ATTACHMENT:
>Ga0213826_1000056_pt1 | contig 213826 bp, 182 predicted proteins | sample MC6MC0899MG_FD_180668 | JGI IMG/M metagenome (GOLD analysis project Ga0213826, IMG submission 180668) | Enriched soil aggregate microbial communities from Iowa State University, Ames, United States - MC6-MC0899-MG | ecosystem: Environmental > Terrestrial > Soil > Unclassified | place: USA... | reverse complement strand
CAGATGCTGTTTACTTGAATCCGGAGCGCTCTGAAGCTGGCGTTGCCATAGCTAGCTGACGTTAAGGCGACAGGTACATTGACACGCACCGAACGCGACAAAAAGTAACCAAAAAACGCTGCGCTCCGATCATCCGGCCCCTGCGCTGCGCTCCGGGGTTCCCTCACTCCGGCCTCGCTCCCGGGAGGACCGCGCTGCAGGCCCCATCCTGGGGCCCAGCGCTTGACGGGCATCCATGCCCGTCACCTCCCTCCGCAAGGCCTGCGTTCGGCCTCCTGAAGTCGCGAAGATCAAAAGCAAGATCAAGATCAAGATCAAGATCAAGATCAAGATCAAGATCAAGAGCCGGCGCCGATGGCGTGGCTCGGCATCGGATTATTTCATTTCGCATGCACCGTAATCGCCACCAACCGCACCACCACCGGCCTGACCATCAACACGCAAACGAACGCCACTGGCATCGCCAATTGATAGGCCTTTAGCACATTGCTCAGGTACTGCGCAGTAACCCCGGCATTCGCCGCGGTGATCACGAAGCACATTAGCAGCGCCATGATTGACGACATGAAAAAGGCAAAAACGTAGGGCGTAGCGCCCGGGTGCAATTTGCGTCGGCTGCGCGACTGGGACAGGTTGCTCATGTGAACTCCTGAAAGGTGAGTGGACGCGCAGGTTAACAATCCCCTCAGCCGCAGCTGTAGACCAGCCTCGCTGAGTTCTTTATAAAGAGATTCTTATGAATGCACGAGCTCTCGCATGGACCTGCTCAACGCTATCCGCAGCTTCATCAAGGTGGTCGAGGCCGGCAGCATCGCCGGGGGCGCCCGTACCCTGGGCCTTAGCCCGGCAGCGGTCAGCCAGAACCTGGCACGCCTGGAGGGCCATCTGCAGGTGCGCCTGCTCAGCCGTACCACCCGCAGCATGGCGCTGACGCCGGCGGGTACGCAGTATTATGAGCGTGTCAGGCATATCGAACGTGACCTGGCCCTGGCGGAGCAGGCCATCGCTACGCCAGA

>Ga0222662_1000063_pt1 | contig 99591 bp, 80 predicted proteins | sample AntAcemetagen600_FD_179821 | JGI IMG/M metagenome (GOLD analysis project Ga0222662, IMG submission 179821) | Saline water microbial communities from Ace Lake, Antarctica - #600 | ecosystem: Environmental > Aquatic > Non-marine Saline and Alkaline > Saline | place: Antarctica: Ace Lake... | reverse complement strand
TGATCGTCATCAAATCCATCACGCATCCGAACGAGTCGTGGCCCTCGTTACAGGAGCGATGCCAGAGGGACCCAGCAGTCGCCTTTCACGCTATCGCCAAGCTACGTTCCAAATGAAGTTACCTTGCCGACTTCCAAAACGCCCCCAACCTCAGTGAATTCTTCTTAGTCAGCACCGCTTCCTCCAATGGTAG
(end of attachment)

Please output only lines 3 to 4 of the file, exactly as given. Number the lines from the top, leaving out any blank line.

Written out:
>Ga0222662_1000063_pt1 | contig 99591 bp, 80 predicted proteins | sample AntAcemetagen600_FD_179821 | JGI IMG/M metagenome (GOLD analysis project Ga0222662, IMG submission 179821) | Saline water microbial communities from Ace Lake, Antarctica - #600 | ecosystem: Environmental > Aquatic > Non-marine Saline and Alkaline > Saline | place: Antarctica: Ace Lake... | reverse complement strand
TGATCGTCATCAAATCCATCACGCATCCGAACGAGTCGTGGCCCTCGTTACAGGAGCGATGCCAGAGGGACCCAGCAGTCGCCTTTCACGCTATCGCCAAGCTACGTTCCAAATGAAGTTACCTTGCCGACTTCCAAAACGCCCCCAACCTCAGTGAATTCTTCTTAGTCAGCACCGCTTCCTCCAATGGTAG